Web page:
Developing effective pragmatic preventive strategies for chronic non-communicable diseases in resource-constrained settings is a challenge that needs to be addressed. In addition, there has been little research coverage and discussion of non-clinical, population-based approaches as an avenue to tackle CVDs in developing settings . Therefore, our understanding of non-pharmacological intervention strategies for non-communicable diseases, such as hypertension, in resource-poor settings is limited, if not absent.
The complex context of LMIC can provide a variety of scenarios that could identify new areas for innovation, relevant at both local and international levels. For example, there are both challenges and opportunities related to salt substitution in Peru. A previous successful public health measure involved promoting iodine-supplemented salt as a vehicle to prevent iodine deficit disorders, such as goiter , and in commercial spheres, the slogan “Consuma salud… consuma sal”, or “Buy health… buy salt”, is being promoted. This is a challenge for our intervention because salt has been marketed as a positive health measure, and we now propose to promote the replacement of regular salt with a substitute. Changes associated with growth and urbanization also poses an additional challenge for implementation research. However, these circumstances also provide an opportunity, because the success of this measure demonstrates the successful collaboration of government and industry in Peru. This underscores the importance and relevance of understanding the local context, and we can utilize this knowledge taking advantage of this past successful partnership to explore the introduction of a salt substitute to be tested at a wide community intervention. Thus, the data gathered in this study will provide a strong platform to address potential interventions that are locally relevant and that could be applicable to other settings in Latin America and, eventually, to settings in other LMIC countries.
Previous reports demonstrated that salt reduction may play an important role in reducing blood pressure levels among hypertensive and normotensive people [13, 41, 42], and may reduce cardiovascular disease . Similarly, the increase of dietary potassium can reduce mean systolic and diastolic blood pressure levels [44, 45], and could contribute to the prevention of hypertension, especially in populations with elevated blood pressure [13, 46]. However, as pointed out by the Committee on the Consequences of Sodium Reduction in Populations , most of the evidence on clinical outcomes came from observational prospective cohort studies. Moreover, data examining the effect of dietary sodium in combination with other electrolytes, particularly potassium, on health outcomes, is needed . Thus, the results of this study are of potential interest as an approach to gradually reduce sodium intake in resource-constrained settings.
In most developed countries, a reduction in salt intake can be achieved by a gradual and sustained reduction in the amount of salt added to food by the food industry. In other countries, especially LMIC, where most of the salt consumed comes from salt added during cooking or from sauces, a different public health campaign would be required to encourage consumers to use less salt .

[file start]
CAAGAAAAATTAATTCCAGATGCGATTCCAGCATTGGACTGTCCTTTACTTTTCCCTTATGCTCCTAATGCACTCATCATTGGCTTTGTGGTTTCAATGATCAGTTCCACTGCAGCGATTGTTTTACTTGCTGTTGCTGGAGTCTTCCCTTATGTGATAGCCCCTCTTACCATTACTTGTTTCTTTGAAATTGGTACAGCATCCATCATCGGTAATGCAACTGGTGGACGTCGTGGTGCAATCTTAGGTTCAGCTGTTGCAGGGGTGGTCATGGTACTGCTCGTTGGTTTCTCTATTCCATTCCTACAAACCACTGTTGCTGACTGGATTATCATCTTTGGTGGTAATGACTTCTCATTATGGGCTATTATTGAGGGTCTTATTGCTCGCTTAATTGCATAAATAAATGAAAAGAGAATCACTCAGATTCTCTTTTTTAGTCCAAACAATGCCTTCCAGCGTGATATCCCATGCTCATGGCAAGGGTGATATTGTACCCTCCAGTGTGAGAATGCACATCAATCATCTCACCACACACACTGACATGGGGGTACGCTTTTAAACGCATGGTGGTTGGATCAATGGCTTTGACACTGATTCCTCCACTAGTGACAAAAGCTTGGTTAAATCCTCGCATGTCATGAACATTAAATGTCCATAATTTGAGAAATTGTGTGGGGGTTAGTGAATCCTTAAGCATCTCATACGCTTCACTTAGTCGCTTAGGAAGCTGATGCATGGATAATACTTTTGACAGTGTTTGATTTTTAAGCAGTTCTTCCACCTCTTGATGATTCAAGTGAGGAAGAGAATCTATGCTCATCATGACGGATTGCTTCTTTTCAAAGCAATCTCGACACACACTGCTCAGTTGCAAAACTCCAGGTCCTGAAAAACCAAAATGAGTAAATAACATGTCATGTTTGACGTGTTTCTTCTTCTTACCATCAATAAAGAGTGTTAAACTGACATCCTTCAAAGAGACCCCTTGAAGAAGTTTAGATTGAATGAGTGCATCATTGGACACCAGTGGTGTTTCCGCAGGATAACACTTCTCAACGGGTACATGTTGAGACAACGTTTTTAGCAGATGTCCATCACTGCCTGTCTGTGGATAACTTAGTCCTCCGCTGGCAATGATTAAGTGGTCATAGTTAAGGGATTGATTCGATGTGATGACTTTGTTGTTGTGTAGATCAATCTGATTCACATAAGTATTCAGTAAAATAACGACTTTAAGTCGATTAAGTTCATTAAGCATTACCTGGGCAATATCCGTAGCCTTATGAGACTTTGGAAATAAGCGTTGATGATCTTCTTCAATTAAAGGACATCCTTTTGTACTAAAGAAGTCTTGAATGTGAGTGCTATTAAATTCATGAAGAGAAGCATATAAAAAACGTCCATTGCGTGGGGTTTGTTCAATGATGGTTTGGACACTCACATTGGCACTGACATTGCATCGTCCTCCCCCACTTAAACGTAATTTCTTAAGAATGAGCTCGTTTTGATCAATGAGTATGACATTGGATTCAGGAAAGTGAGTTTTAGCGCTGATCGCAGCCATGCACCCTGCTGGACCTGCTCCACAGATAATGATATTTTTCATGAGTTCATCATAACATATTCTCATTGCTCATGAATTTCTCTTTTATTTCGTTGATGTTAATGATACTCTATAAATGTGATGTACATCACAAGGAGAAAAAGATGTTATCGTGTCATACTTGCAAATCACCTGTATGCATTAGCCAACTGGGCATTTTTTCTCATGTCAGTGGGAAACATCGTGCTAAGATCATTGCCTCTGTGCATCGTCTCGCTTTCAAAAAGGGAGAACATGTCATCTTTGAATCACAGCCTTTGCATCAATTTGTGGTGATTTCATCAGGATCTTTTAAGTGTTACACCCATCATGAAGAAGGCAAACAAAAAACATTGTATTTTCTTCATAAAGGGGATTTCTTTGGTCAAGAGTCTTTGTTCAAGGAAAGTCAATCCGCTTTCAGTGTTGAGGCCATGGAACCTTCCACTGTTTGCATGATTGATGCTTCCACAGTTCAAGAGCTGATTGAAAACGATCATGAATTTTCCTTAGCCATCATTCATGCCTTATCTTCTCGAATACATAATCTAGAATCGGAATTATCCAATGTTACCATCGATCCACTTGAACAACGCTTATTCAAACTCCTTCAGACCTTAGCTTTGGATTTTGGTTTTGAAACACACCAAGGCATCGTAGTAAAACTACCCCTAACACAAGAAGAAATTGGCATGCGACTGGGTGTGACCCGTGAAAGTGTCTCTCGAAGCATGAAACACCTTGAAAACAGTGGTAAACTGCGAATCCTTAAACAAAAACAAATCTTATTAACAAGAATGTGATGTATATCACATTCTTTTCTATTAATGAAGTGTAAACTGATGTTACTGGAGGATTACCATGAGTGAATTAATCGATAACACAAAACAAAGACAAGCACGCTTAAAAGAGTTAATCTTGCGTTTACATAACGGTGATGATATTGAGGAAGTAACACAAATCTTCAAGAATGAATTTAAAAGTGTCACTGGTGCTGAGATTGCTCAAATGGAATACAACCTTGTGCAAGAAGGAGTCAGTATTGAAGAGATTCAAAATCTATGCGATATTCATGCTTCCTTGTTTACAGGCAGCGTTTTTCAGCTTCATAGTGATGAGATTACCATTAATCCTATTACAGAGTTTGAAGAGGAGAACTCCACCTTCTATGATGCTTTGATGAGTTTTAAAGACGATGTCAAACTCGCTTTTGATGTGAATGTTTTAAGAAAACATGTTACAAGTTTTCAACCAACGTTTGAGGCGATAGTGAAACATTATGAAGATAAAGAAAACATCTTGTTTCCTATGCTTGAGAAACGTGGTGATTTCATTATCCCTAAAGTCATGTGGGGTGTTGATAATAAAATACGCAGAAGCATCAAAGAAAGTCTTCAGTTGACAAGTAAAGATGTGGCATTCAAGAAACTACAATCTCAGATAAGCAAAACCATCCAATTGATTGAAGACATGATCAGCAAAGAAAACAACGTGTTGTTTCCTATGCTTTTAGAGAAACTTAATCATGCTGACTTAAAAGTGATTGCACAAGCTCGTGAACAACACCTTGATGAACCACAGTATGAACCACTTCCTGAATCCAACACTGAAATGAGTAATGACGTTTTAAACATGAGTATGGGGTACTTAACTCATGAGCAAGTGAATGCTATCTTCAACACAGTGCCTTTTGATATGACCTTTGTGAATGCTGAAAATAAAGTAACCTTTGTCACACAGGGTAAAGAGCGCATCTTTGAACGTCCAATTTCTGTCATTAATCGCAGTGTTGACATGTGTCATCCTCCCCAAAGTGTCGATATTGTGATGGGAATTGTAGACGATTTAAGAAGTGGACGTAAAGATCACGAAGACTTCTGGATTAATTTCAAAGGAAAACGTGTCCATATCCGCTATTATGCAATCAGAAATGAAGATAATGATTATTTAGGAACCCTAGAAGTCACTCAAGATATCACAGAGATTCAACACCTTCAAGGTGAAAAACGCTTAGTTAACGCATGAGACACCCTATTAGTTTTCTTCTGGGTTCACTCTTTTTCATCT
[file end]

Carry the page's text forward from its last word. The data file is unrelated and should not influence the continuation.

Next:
The study described here may be the first pragmatic intervention in a Latin-American country to implement a salt substitute at the population level, and it could yield a significant impact on public health. Replacing ordinary salt with a substitute containing low-sodium and high-potassium significantly reduced blood pressure levels among hypertensive participants of a randomized controlled trial conducted in a clinical setting in Tibet , as well as hypertensive and normotensive participants in rural areas of China [17, 48]. In consequence, a salt substitute may be an effective adjuvant treatment for patients with hypertension and effective in preventing hypertension in normotensive individuals. Nevertheless, population-based approaches are needed to guarantee appropriate scaling-up in other contexts.
Strategies for salt intake reduction have been addressed as potentially very cost-effective measures . In the long-term, a population-based approach, such as reducing salt intake, would have an effect in the entire population. Therefore, including larger population groups as beneficiaries of preventative interventions, and not only high-risk individuals, might render such approaches attractive because it could be more cost-effective. In the same vein, scaling up this intervention at the population level might offer a very simple, low-cost lifestyle approach to blood pressure reduction and control in resource-constrained settings .
The development and evaluation of a strategy for implementing the salt substitute at the community level, with participation of multiple stakeholders, will produce strong evidence to aid policy makers and public health specialists in the implementation of affordable prevention strategies at a LMIC level . Our results will include a cost-effectiveness analysis component, which will provide more arguments for the policy debate. In planning for scalability, we are involving key decision makers at the central government level. We have also initiated communications with Peru’s Parliament representatives in order to make them aware, early in the process of research, of the potential public gains of these types of interventions. Closer to the health sector, we have enabled the interaction of the Peruvian Society for Nutrition as well as the Peruvian National Institute of Health. The latter is already tasked with ongoing monitoring of the salt supplementation with iodine, and will be a key foundation partner to explore potential links and discussions with industry.